# Solved – Examples of when confidence interval and credible interval coincide

In the wikipedia article on Credible Interval, it says:

For the case of a single parameter and
data that can be summarised in a
single sufficient statistic, it can be
shown that the credible interval and
the confidence interval will coincide
if the unknown parameter is a location
parameter (i.e. the forward
probability function has the form Pr(x
| μ) = f(x − μ) ), with a prior that
is a uniform flat distribution; and
also if the unknown parameter is a
scale parameter (i.e. the forward
probability function has the form Pr(x
| s) = f(x / s) ), with a Jeffreys'
prior  — the latter following
because taking the logarithm of such a
scale parameter turns it into a
location parameter with a uniform
distribution. But these are distinctly
special (albeit important) cases; in
general no such equivalence can be

Could people give specific examples of this? When does the 95% CI actually correspond to "95% chance", thus "violating" the general definition of CI?

Contents

## normal distribution:

Take a normal distribution with known variance. We can take this variance to be 1 without losing generality (by simply dividing each observation by the square root of the variance). This has sampling distribution:

\$\$p(X_{1}…X_{N}|mu)=left(2piright)^{-frac{N}{2}}expleft(-frac{1}{2}sum_{i=1}^{N}(X_{i}-mu)^{2}right)=Aexpleft(-frac{N}{2}(overline{X}-mu)^{2}right)\$\$

Where \$A\$ is a constant which depends only on the data. This shows that the sample mean is a sufficient statistic for the population mean. If we use a uniform prior, then the posterior distribution for \$mu\$ will be:

\$\$(mu|X_{1}…X_{N})sim Normalleft(overline{X},frac{1}{N}right)implies left(sqrt{N}(mu-overline{X})|X_{1}…X_{N}right)sim Normal(0,1)\$\$

So a \$1-alpha\$ credible interval will be of the form:

\$\$left(overline{X}+frac{1}{sqrt{N}}L_{alpha},overline{X}+frac{1}{sqrt{N}}U_{alpha}right)\$\$

Where \$L_{alpha}\$ and \$U_{alpha}\$ are chosen such that a standard normal random variable \$Z\$ satisfies:

\$\$Prleft(L_{alpha}<Z<U_{alpha}right)=1-alpha\$\$

Now we can start from this "pivotal quantity" for constructing a confidence interval. The sampling distribution of \$sqrt{N}(mu-overline{X})\$ for fixed \$mu\$ is a standard normal distribution, so we can substitute this into the above probability:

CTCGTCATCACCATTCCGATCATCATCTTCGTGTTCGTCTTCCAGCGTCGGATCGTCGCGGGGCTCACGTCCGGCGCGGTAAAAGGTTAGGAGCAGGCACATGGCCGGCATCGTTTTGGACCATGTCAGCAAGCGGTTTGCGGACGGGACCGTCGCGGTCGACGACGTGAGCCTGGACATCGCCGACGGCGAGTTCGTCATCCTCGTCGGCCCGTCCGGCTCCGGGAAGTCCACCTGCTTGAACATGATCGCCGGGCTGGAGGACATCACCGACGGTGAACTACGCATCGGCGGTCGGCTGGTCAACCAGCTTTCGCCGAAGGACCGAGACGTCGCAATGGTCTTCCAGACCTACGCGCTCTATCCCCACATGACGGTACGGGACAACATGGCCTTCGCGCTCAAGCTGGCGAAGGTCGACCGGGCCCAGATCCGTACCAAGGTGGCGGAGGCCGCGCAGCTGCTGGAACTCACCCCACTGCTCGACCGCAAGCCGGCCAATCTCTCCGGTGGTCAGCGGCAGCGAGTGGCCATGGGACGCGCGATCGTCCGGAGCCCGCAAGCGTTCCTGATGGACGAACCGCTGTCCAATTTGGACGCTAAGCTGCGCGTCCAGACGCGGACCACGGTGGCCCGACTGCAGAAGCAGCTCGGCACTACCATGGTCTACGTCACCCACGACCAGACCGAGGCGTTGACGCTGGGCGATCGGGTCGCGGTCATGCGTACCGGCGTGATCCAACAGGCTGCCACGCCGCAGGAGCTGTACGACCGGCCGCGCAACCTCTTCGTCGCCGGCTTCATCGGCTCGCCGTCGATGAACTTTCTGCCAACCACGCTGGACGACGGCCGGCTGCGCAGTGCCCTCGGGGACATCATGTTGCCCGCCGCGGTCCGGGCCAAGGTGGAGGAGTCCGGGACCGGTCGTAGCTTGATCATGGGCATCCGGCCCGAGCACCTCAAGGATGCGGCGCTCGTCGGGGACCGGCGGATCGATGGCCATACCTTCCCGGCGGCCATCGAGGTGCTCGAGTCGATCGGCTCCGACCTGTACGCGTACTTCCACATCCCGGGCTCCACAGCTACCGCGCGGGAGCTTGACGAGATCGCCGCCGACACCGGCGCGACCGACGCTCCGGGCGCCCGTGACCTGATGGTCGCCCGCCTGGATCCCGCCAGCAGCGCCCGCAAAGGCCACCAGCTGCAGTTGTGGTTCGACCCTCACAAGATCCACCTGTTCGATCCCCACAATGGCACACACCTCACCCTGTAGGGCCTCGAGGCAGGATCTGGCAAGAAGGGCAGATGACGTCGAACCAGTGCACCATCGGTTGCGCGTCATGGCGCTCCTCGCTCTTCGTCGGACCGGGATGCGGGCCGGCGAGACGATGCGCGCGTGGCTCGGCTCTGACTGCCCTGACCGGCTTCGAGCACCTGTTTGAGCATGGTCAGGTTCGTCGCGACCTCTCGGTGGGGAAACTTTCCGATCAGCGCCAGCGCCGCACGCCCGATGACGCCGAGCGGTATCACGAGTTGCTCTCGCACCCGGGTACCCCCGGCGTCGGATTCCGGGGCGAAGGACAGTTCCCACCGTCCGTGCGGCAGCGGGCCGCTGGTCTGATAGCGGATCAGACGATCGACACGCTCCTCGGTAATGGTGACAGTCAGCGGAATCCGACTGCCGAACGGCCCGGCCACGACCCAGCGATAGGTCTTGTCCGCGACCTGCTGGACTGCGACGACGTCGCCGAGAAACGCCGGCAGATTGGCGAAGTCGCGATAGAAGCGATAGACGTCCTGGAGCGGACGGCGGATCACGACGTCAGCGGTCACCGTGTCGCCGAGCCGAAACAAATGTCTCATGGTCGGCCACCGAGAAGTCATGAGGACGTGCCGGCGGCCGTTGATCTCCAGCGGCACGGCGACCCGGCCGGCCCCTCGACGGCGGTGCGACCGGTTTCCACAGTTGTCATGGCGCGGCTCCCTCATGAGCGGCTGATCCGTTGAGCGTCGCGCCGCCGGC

\$\$Prleft(L_{alpha}<sqrt{N}(mu-overline{X})<U_{alpha}right)=1-alpha\$\$

Then re-arrange to solve for \$mu\$, and the confidence interval will be the same as the credible interval.

## Scale parameters:

For scale parameters, the pdfs have the form \$p(X_{i}|s)=frac{1}{s}fleft(frac{X_{i}}{s}right)\$. We can take the \$(X_{i}|s)sim Uniform(0,s)\$, which corresponds to \$f(t)=1\$. The joint sampling distribution is:

\$\$p(X_{1}…X_{N}|s)=s^{-N};;;;;;;0<X_{1}…X_{N}<s\$\$

From which we find the sufficient statistic to be equal to \$X_{max}\$ (the maximum of the observations). We now find its sampling distribution:

\$\$Pr(X_{max}<y|s)=Pr(X_{1}<y,X_{2}<y…X_{N}<y|s)=left(frac{y}{s}right)^{N}\$\$

Now we can make this independent of the parameter by taking \$y=qs\$. This means our "pivotal quantity" is given by \$Q=s^{-1}X_{max}\$ with \$Pr(Q<q)=q^{N}\$ which is the \$beta(N,1)\$ distribution. So, we can choose \$L_{alpha},U_{alpha}\$ using the beta quantiles such that:

\$\$Pr(L_{alpha}<Q<U_{alpha})=1-alpha=U_{alpha}^{N}-L_{alpha}^{N}\$\$

And we substitute the pivotal quantity:

\$\$Pr(L_{alpha}<s^{-1}X_{max}<U_{alpha})=1-alpha=Pr(X_{max}L_{alpha}^{-1}>s>X_{max}U_{alpha}^{-1})\$\$

And there is our confidence interval. For the Bayesian solution with jeffreys prior we have:

\$\$p(s|X_{1}…X_{N})=frac{s^{-N-1}}{int_{X_{max}}^{infty}r^{-N-1}dr}=N (X_{max})^{N}s^{-N-1}\$\$ \$\$implies Pr(s>t|X_{1}…X_{N})=N (X_{max})^{N}int_{t}^{infty}s^{-N-1}ds=left(frac{X_{max}}{t}right)^{N}\$\$

We now plug in the confidence interval, and calculate its credibility

\$\$Pr(X_{max}L_{alpha}^{-1}>s>X_{max}U_{alpha}^{-1}|X_{1}…X_{N})=left(frac{X_{max}}{X_{max}U_{alpha}^{-1}}right)^{N}-left(frac{X_{max}}{X_{max}L_{alpha}^{-1}}right)^{N}\$\$

\$\$=U_{alpha}^{N}-L_{alpha}^{N}=Pr(L_{alpha}<Q<U_{alpha})\$\$

And presto, we have \$1-alpha\$ credibility and coverage.

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